The spectacle of both the district and appeals courts simultaneously dealing with the same case is unusual, said Samuel Buell, a law professor at Duke University and a former federal prosecutor. Gleeson’s filing will not legally affect the appeals court panel’s decision on whether to end the case without further review, he said, but “it will contribute to the overall atmosphere with regard to the propriety of the government’s motion to dismiss.”

To justify Barr’s decision to drop the case, the Justice Department has argued that Flynn’s lies were not “material” to any legitimate investigation — rejecting the department’s own previous position that his lies were relevant to the counterintelligence inquiry into the scope of Russia’s covert operation to tilt the 2016 election in Trump’s favor and the nature of links to Trump campaign associates.

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Gleeson, who had cowritten an op-ed article calling into question the legitimacy of Barr’s intervention before Sullivan appointed him, offered a blistering critique of that rationale.

“Pursuant to an active investigation into whether President Trump’s campaign officials coordinated activities with the government of Russia, one of those officials lied to the FBI about coordinating activities with the government of Russia,” Gleeson wrote. “It is hard to conceive of a more material false statement than this one.”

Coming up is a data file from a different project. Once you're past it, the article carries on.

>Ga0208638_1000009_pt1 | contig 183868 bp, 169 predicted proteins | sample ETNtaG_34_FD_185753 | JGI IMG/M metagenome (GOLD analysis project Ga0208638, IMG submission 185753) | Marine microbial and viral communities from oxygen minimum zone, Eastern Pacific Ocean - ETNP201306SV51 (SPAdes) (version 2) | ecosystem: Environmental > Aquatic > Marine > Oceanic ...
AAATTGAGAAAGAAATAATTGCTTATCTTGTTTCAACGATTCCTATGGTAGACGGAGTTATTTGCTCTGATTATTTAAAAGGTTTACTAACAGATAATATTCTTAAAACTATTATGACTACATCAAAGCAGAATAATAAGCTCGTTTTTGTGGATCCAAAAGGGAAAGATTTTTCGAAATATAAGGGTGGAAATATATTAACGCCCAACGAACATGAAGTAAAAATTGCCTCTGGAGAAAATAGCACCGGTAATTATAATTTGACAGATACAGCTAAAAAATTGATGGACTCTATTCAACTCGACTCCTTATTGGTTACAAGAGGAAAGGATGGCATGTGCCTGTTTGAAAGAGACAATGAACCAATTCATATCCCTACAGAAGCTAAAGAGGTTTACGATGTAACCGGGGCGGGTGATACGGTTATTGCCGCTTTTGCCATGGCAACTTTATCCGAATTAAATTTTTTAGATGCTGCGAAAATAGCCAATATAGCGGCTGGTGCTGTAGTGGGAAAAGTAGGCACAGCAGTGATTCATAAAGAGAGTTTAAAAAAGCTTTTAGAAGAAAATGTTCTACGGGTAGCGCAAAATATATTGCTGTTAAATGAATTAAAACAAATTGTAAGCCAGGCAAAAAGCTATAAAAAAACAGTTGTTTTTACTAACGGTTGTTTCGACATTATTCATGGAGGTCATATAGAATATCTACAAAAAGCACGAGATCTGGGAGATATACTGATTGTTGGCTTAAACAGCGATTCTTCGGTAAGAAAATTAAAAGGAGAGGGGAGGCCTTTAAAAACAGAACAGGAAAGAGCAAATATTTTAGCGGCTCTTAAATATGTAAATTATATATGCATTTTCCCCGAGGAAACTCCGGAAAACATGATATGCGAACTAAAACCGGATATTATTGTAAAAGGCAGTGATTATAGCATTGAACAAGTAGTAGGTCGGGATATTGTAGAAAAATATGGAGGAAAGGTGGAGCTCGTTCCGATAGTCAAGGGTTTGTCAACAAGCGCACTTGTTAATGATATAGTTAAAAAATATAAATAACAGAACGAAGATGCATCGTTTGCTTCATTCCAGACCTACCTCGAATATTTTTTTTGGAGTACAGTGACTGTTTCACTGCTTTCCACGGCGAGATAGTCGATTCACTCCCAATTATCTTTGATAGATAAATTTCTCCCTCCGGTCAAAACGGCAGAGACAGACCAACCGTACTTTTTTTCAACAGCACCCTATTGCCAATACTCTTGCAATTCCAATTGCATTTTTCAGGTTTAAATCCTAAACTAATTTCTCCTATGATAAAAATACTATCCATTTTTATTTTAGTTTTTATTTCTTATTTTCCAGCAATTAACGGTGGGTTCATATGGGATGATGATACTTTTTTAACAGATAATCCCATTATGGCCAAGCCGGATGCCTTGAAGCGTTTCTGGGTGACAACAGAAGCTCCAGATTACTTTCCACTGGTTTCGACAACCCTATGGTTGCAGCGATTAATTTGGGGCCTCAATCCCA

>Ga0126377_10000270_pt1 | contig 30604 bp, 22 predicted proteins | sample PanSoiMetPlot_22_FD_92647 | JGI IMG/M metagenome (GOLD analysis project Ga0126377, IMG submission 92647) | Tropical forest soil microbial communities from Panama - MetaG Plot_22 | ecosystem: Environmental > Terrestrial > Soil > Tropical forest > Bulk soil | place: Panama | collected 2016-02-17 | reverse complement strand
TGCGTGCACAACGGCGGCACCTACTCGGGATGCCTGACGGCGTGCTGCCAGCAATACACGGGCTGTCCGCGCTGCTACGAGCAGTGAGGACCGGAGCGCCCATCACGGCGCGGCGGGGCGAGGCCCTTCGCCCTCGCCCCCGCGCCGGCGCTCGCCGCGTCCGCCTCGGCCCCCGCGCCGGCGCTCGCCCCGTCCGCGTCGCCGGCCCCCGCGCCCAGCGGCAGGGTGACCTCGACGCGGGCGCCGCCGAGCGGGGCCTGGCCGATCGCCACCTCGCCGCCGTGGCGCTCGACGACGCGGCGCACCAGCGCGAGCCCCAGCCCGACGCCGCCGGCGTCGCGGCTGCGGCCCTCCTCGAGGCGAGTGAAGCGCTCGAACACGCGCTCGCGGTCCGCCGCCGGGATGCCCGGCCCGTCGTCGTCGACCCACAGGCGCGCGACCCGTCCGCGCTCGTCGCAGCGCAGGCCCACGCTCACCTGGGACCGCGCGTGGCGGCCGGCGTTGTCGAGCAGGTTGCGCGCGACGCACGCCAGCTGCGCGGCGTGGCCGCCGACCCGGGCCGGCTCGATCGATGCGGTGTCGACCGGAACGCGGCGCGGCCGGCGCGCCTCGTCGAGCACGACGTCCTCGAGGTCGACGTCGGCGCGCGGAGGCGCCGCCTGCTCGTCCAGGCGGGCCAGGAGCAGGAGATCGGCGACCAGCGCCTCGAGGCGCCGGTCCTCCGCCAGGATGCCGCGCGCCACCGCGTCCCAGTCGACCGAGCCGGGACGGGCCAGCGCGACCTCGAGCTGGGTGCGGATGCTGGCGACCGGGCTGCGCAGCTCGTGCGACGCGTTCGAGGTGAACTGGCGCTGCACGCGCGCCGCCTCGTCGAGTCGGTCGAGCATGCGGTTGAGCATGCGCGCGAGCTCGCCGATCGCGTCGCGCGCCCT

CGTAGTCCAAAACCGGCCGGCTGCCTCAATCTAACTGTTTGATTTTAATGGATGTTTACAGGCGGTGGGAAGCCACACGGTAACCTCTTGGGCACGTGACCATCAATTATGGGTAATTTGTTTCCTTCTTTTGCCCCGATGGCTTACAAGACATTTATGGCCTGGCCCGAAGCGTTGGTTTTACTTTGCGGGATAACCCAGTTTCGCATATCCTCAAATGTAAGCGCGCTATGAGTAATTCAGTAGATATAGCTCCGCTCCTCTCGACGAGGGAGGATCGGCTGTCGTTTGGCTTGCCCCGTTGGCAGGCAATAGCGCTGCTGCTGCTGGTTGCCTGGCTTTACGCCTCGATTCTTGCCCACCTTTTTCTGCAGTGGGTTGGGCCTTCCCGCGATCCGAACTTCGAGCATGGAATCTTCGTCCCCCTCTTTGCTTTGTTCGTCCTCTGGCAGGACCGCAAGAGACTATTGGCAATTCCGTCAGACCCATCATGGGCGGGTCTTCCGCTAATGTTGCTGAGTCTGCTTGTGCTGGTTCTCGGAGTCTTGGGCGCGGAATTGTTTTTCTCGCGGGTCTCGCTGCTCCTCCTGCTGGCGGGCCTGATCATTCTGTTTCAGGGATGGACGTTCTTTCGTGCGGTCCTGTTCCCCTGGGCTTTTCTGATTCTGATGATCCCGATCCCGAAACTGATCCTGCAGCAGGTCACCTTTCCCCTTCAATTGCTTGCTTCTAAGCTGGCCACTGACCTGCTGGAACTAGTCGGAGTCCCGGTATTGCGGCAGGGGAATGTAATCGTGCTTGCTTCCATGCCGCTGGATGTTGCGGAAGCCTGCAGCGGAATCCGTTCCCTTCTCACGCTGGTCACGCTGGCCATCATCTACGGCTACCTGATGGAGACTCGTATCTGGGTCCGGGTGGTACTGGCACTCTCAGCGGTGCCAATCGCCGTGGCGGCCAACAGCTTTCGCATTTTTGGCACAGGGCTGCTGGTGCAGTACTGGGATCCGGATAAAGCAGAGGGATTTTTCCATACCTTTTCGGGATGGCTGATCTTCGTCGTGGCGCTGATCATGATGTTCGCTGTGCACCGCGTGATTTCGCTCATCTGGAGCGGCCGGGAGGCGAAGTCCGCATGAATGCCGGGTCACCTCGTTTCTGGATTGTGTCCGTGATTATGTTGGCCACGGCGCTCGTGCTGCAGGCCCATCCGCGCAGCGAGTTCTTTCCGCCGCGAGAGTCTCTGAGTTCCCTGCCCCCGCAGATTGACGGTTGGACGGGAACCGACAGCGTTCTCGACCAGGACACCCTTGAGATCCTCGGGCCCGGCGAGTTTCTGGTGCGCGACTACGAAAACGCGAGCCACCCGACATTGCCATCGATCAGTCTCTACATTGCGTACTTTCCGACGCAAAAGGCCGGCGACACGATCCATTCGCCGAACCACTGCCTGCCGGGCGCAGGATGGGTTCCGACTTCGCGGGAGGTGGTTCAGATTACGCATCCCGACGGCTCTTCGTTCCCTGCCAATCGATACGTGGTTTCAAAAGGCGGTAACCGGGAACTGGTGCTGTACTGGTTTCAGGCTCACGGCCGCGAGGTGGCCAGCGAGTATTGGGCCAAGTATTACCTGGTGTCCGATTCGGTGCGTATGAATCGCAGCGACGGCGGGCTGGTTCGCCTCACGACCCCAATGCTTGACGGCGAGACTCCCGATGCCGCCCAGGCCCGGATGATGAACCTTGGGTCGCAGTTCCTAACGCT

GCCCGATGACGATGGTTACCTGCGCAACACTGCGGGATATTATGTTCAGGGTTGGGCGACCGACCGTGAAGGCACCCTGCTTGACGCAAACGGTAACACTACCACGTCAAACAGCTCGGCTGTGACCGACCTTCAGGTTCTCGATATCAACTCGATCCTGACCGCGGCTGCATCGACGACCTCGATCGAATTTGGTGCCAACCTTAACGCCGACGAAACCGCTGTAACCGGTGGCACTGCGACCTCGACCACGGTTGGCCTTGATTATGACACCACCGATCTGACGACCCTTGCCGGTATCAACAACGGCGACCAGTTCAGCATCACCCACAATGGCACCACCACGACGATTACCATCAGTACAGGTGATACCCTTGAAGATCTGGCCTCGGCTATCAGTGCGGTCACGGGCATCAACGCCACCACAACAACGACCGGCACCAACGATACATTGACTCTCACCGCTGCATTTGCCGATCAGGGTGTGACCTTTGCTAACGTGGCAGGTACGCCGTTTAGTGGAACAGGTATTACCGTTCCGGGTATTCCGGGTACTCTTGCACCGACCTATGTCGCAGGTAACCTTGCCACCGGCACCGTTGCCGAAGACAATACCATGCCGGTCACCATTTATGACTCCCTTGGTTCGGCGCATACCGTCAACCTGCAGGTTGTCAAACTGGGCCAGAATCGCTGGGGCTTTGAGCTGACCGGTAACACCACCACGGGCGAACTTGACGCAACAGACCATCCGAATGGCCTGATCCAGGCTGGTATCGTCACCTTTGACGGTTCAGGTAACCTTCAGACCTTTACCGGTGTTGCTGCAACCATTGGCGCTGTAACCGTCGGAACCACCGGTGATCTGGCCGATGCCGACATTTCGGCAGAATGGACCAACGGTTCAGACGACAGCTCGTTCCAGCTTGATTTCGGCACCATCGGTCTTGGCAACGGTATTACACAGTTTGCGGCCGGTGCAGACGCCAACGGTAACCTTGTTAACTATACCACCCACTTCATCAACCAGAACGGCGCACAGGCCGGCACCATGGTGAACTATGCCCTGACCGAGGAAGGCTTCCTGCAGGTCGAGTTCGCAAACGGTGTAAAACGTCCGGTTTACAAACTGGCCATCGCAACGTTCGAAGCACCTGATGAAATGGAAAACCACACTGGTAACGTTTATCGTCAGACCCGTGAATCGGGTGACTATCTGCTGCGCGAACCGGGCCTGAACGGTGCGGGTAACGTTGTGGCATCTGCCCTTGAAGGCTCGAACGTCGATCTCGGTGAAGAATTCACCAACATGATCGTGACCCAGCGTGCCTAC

Marching through other issues raised by Flynn’s defenders and embraced by the Justice Department, Gleeson portrayed the arguments as “absurd,” “legally unsound,” “misdirection,” “preposterous” and “empty.” He said the department’s request was both “riddled with inexplicable and elementary errors of law and fact” and departed from its position in other cases — all evidence, he said, that its rationale for dropping the case was just a pretext.

Flynn pleaded guilty in December 2017 to lying to the FBI about his conversations with the Russian ambassador, during the transition period after Trump won the 2016 election. The Obama administration was taking actions to punish Russia for its interference in the American democratic process, including imposing sanctions on Russian intelligence agencies and expelling Russian officials from the United States. and Flynn and the Russian ambassador at the time, Sergey I. Kislyak, discussed the moves.

American officials intercepted those calls because they were wiretapping Kislyak. Recently declassified transcripts showed that Flynn urged Moscow not to escalate the dispute — holding out the prospect of working together after Inauguration Day. The ambassador later told Flynn that he had conveyed “your proposal” and that Russia’s government had decided to moderate its response as a result.

But when word of the calls began to emerge, Flynn lied about what the two had discussed to several incoming members of the administration, including the vice president-elect, Mike Pence. FBI agents working on the Russia investigation decided to approach Flynn about the topic to see what he would say.